Exposing PseudoAstronomy

May 29, 2017

Follow-Up on NASA Providing Open Access to All Its Funded Research


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Last August (2016), I wrote a post about the recent announcement that NASA would be making available all research that it funded, for free. In the post, I wrote many reasons why I was in support of the concept of such an endeavor, but I had serious questions and potential issues with the implementation of it. Namely, we had zero information about the implementation.

Last week, I got an e-mail that seeks to clarify:

Dear Stuart Robbins,

As a NASA grant awardee, you have the option to submit your accepted manuscript(s) to NASA’s PubSpace repository. PubSpace is available from a collaboration between the National Institutes of Health (NIH) and NASA to allow wider access to the results of federally-funded research. For the grant listed below, you may deposit any peer-reviewed manuscripts describing work supported by NASA awards that were published or accepted for publication through the NIH Manuscript Submission (NIHMS) system. At this time, this is not a Term and Condition of the grant listed below; however, you may voluntarily submit any manuscripts that were a result of the funded research from this grant.

Grant Award Information:
Grant Number: █████
Proposal: █████
Technical Officer: █████
Technical Officer Email: █████

In order to complete this process, you will need to have an ORCID ID number. Your ORCID ID number is required to align your award information to you and to allow you to log into the NIHMS system. Please follow this link to create an ORCID ID or to log in with your current ORCID ID number.

You will need to allow NASA to have access to your ORCID record as a trusted third-party. To do this, confirm that the box is checked next to “Allow this permission until I revoke it.” When creating a new ORCID ID, once you have all the required fields filled out completely, click the “Authorize” button at the bottom of the screen. For those who already have an ORICD ID, once you log in your ORCID profile will be associated with NASA. This will take you to a landing page that will provide further information and details on the NIHMS system.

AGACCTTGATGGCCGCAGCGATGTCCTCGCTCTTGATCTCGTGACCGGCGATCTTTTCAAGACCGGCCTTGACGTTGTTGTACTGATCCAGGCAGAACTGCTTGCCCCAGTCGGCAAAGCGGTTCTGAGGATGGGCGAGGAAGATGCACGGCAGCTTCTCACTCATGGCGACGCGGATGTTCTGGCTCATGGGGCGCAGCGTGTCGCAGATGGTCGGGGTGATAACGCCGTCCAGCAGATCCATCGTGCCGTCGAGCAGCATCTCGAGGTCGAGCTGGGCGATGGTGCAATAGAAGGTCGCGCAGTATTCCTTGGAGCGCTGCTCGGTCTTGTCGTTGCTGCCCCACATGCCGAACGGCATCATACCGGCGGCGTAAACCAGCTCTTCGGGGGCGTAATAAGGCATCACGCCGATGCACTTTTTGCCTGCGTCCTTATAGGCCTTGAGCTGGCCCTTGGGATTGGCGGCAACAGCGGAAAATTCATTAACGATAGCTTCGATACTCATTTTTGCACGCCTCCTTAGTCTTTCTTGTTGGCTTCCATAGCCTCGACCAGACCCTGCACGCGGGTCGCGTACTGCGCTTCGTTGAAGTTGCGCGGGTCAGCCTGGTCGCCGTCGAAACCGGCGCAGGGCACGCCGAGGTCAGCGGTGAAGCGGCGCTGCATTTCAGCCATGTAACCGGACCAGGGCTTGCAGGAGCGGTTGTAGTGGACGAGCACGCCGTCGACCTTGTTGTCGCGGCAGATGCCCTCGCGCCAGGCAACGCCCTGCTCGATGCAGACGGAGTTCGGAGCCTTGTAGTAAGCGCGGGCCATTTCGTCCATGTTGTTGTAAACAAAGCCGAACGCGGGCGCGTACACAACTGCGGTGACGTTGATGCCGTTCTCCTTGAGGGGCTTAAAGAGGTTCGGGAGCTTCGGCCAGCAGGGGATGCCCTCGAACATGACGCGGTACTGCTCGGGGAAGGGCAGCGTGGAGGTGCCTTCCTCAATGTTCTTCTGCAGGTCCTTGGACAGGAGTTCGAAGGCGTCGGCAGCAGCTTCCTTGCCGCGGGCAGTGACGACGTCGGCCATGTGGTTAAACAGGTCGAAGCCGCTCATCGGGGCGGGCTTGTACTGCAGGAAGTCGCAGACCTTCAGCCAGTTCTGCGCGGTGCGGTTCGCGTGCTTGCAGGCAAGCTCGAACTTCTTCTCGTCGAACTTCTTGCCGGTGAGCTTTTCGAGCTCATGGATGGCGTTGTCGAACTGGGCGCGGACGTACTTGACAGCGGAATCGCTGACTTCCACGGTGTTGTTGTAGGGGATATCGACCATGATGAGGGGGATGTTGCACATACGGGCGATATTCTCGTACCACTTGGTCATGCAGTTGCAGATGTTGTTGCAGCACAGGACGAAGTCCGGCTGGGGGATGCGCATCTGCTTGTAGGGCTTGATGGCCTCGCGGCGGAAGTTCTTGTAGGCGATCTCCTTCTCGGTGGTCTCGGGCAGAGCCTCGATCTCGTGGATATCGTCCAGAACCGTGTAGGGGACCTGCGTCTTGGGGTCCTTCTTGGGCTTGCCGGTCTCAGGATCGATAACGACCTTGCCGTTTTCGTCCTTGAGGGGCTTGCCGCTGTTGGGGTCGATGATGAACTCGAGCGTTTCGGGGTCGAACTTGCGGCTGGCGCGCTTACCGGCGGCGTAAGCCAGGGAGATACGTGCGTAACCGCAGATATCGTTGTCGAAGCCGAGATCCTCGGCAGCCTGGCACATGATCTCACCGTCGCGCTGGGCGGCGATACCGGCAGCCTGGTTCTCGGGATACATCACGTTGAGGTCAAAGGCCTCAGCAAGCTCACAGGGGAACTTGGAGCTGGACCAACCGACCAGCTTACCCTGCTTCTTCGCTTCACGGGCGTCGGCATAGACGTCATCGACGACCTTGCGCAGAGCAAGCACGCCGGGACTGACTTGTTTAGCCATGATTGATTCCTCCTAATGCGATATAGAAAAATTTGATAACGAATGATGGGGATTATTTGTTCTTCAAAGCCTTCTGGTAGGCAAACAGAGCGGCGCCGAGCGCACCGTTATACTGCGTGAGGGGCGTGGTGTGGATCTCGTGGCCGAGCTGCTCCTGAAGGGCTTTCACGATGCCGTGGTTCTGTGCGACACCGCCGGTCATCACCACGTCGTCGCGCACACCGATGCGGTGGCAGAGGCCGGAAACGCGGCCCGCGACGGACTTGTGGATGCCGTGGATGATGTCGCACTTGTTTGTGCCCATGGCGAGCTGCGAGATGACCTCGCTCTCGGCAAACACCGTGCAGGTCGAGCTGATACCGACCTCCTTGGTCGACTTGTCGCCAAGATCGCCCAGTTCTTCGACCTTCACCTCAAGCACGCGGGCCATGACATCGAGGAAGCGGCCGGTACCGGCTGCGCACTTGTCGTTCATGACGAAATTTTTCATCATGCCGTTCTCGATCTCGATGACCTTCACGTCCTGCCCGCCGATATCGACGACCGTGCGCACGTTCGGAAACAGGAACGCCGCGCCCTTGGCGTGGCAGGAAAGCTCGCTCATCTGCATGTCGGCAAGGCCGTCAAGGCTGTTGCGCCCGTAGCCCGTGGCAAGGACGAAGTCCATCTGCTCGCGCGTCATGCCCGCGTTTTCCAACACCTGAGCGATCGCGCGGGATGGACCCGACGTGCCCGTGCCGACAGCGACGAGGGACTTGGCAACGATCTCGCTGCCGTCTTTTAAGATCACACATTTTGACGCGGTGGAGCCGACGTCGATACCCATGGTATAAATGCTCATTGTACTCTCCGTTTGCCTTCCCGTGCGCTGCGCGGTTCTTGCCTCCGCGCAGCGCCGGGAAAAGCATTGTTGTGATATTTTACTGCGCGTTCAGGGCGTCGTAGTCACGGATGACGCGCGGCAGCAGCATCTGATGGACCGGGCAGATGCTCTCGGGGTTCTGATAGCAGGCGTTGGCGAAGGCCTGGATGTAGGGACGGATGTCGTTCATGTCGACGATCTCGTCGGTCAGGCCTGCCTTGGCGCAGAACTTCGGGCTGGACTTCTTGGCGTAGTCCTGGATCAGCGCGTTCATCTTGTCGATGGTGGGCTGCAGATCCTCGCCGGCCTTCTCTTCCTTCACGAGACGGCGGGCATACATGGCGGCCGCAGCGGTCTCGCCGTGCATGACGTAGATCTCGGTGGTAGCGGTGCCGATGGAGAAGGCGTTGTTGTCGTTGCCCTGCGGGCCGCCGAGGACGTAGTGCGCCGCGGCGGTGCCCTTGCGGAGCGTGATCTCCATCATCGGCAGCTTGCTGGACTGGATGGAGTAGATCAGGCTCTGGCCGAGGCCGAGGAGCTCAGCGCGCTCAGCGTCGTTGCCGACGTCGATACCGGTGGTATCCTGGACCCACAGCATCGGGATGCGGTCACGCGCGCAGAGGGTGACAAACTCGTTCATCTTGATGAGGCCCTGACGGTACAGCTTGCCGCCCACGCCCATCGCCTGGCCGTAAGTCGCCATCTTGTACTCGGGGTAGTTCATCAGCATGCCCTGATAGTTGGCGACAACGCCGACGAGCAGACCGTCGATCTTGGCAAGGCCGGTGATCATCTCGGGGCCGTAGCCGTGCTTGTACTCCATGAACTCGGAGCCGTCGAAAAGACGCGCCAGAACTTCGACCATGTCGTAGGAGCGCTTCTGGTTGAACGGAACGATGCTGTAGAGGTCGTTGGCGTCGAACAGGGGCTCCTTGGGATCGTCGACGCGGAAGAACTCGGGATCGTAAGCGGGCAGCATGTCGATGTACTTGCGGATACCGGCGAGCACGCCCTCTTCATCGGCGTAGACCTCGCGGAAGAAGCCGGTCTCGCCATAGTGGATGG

Please allow three business days from when you register your ORCID to login to the NIHMS system. We are asking for you to complete this process so that when you do have a manuscript you wish to deposit, you will be able to access all systems and have a more streamlined experience.

If you have any questions or concerns please contact the NASA Open Access Help Desk at nasa-researchaccess@mail.nasa.gov or call (757) 864-6736. You can also navigate to https://www.nasa.gov/open/researchaccess/frequently-asked-questions for additional information.

Regards,
Michelle

Michelle L. Chrzanowski
NASA Open Access Help Desk
(757) 864-6736 (OPEN)

So, we now have a system, apparently. I haven’t tried it, but I’ll be submitting my first paper based on the above redacted grant later this summer, so we’ll see how it works out as that progresses.

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August 23, 2016

Yeah … So, About NASA Saying All Research Funded By It Will Be Online, Free …


Intro

This story has been making the round quite a bit over the last five days. You can find it on various news sites, but here’s the actual press release: NASA Unveils New Public Web Portal for Research Results

Seems great, right? All federally funded research results will be made available for free. As I think it should be. The problem is that this press release is not only short on details, it lacks any and all details for those of us who carry out that research. Before getting to what I mean here, I need to give you five pieces of background information.

Background

1) I, personally, am an outlier in my field where I believe that not only the results, but the raw data that most people normally would not release should be made available to anyone who asks. I’ve posted about this before on this blog. I also have a very strong track record of doing so, so I don’t just “talk the talk” on this issue. So, as you read this, don’t think that I’m against the new policy.

2) As of 2013, the US Executive Branch’s OMB (Office of Management and Budget) directed all federal agencies to make the research they fund publicly accessible, for free. As in, the public has already paid for it once, they shouldn’t have to pay for it twice. So any policy like this is not just magnanimous of a particular federal agency, it’s been mandated by the Office of the President.